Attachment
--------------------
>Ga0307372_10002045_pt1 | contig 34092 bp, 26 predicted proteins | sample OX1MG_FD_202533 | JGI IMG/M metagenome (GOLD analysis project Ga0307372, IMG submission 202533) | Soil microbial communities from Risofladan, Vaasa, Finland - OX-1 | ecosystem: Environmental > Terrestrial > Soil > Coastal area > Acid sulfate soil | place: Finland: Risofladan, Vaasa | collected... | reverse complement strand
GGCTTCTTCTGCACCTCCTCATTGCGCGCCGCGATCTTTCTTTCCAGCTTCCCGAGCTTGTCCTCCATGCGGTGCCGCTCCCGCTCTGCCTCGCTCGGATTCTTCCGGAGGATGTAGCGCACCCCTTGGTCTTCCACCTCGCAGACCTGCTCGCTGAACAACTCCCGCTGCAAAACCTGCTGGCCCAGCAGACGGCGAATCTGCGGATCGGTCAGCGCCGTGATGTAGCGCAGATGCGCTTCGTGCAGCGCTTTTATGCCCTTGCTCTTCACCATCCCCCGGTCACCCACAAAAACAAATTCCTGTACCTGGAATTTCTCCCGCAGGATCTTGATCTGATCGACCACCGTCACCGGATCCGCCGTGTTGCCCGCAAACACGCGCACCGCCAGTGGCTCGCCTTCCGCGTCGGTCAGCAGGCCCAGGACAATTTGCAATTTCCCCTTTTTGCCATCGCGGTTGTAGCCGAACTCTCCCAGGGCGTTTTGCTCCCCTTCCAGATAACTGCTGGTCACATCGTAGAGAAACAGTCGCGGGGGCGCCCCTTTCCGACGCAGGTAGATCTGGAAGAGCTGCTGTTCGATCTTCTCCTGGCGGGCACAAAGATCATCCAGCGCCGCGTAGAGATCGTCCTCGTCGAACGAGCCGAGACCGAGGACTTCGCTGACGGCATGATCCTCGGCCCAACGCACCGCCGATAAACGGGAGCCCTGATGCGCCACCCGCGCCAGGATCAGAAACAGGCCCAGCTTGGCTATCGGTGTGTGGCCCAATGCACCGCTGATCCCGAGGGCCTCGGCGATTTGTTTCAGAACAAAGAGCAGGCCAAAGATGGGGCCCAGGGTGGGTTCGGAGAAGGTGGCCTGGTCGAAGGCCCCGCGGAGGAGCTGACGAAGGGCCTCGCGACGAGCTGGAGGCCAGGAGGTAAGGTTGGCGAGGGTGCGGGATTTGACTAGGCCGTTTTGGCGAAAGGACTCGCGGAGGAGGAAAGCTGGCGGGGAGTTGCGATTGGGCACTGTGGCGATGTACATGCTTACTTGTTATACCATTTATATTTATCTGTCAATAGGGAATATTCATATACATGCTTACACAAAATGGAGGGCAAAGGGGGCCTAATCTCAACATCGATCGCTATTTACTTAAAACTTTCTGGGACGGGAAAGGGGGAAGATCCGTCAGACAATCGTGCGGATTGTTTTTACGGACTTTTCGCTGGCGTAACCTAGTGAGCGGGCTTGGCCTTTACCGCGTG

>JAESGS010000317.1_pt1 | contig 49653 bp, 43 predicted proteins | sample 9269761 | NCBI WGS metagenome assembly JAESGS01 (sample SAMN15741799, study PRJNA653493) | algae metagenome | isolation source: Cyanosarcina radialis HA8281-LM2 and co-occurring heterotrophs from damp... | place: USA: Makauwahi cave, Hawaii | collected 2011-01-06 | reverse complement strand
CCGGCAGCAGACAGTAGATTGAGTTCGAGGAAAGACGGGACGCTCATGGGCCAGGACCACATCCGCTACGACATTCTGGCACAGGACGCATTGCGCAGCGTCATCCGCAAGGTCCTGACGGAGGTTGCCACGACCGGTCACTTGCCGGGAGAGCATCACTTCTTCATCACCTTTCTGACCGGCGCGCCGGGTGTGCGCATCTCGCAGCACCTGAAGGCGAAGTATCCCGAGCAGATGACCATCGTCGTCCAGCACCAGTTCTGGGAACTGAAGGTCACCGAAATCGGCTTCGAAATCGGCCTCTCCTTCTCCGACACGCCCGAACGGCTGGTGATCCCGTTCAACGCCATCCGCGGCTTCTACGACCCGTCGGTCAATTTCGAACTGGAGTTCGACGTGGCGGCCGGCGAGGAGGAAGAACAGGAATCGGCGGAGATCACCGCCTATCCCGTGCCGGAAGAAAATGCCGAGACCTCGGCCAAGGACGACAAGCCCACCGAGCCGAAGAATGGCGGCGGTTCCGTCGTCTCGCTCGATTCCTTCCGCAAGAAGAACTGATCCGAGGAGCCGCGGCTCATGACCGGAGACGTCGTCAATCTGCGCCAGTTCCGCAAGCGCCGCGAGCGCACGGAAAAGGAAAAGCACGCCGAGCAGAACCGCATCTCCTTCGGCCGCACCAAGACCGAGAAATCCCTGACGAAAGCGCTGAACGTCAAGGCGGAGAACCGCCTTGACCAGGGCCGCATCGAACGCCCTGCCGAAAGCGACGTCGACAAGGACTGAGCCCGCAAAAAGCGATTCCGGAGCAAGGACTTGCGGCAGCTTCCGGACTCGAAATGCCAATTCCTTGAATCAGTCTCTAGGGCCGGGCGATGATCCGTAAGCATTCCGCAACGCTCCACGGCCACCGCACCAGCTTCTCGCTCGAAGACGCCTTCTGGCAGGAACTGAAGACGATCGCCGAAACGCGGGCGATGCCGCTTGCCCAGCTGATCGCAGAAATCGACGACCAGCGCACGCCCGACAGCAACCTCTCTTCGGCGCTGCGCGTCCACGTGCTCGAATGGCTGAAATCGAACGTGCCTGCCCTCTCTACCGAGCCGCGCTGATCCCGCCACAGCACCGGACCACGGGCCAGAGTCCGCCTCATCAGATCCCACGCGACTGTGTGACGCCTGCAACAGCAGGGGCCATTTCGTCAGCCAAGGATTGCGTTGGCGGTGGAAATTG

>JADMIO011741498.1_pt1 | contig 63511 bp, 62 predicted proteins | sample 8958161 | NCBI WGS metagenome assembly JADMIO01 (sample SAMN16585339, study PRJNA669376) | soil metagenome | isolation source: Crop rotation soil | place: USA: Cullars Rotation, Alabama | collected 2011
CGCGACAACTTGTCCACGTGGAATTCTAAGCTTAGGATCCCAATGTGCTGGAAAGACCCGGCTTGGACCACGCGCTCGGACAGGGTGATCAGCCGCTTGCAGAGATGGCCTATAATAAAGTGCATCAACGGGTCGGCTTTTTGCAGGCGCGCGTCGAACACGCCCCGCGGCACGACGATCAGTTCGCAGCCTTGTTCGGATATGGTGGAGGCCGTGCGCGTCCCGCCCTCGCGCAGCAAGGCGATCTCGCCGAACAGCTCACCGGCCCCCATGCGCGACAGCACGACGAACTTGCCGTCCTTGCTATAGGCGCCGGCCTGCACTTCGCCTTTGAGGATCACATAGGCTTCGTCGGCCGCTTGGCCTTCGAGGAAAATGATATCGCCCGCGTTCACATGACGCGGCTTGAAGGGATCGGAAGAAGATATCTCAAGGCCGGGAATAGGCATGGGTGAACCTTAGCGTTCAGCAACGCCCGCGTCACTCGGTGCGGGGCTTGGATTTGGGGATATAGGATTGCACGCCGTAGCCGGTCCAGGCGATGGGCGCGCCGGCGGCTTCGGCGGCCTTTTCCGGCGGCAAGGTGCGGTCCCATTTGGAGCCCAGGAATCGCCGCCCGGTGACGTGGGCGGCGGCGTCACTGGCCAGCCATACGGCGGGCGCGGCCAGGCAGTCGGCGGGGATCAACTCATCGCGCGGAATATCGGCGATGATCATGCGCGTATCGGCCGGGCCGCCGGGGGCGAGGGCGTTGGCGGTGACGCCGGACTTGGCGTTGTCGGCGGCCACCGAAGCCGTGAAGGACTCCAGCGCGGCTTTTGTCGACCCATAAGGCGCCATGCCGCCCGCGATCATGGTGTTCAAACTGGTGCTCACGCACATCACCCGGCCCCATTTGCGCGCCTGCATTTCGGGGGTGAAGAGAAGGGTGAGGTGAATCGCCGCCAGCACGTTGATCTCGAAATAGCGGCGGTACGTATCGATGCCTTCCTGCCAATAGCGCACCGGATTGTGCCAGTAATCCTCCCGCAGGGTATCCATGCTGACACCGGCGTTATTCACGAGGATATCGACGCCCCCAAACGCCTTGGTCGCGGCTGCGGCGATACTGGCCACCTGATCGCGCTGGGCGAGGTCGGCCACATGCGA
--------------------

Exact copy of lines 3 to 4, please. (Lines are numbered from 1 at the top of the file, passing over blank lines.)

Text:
>JAESGS010000317.1_pt1 | contig 49653 bp, 43 predicted proteins | sample 9269761 | NCBI WGS metagenome assembly JAESGS01 (sample SAMN15741799, study PRJNA653493) | algae metagenome | isolation source: Cyanosarcina radialis HA8281-LM2 and co-occurring heterotrophs from damp... | place: USA: Makauwahi cave, Hawaii | collected 2011-01-06 | reverse complement strand
CCGGCAGCAGACAGTAGATTGAGTTCGAGGAAAGACGGGACGCTCATGGGCCAGGACCACATCCGCTACGACATTCTGGCACAGGACGCATTGCGCAGCGTCATCCGCAAGGTCCTGACGGAGGTTGCCACGACCGGTCACTTGCCGGGAGAGCATCACTTCTTCATCACCTTTCTGACCGGCGCGCCGGGTGTGCGCATCTCGCAGCACCTGAAGGCGAAGTATCCCGAGCAGATGACCATCGTCGTCCAGCACCAGTTCTGGGAACTGAAGGTCACCGAAATCGGCTTCGAAATCGGCCTCTCCTTCTCCGACACGCCCGAACGGCTGGTGATCCCGTTCAACGCCATCCGCGGCTTCTACGACCCGTCGGTCAATTTCGAACTGGAGTTCGACGTGGCGGCCGGCGAGGAGGAAGAACAGGAATCGGCGGAGATCACCGCCTATCCCGTGCCGGAAGAAAATGCCGAGACCTCGGCCAAGGACGACAAGCCCACCGAGCCGAAGAATGGCGGCGGTTCCGTCGTCTCGCTCGATTCCTTCCGCAAGAAGAACTGATCCGAGGAGCCGCGGCTCATGACCGGAGACGTCGTCAATCTGCGCCAGTTCCGCAAGCGCCGCGAGCGCACGGAAAAGGAAAAGCACGCCGAGCAGAACCGCATCTCCTTCGGCCGCACCAAGACCGAGAAATCCCTGACGAAAGCGCTGAACGTCAAGGCGGAGAACCGCCTTGACCAGGGCCGCATCGAACGCCCTGCCGAAAGCGACGTCGACAAGGACTGAGCCCGCAAAAAGCGATTCCGGAGCAAGGACTTGCGGCAGCTTCCGGACTCGAAATGCCAATTCCTTGAATCAGTCTCTAGGGCCGGGCGATGATCCGTAAGCATTCCGCAACGCTCCACGGCCACCGCACCAGCTTCTCGCTCGAAGACGCCTTCTGGCAGGAACTGAAGACGATCGCCGAAACGCGGGCGATGCCGCTTGCCCAGCTGATCGCAGAAATCGACGACCAGCGCACGCCCGACAGCAACCTCTCTTCGGCGCTGCGCGTCCACGTGCTCGAATGGCTGAAATCGAACGTGCCTGCCCTCTCTACCGAGCCGCGCTGATCCCGCCACAGCACCGGACCACGGGCCAGAGTCCGCCTCATCAGATCCCACGCGACTGTGTGACGCCTGCAACAGCAGGGGCCATTTCGTCAGCCAAGGATTGCGTTGGCGGTGGAAATTG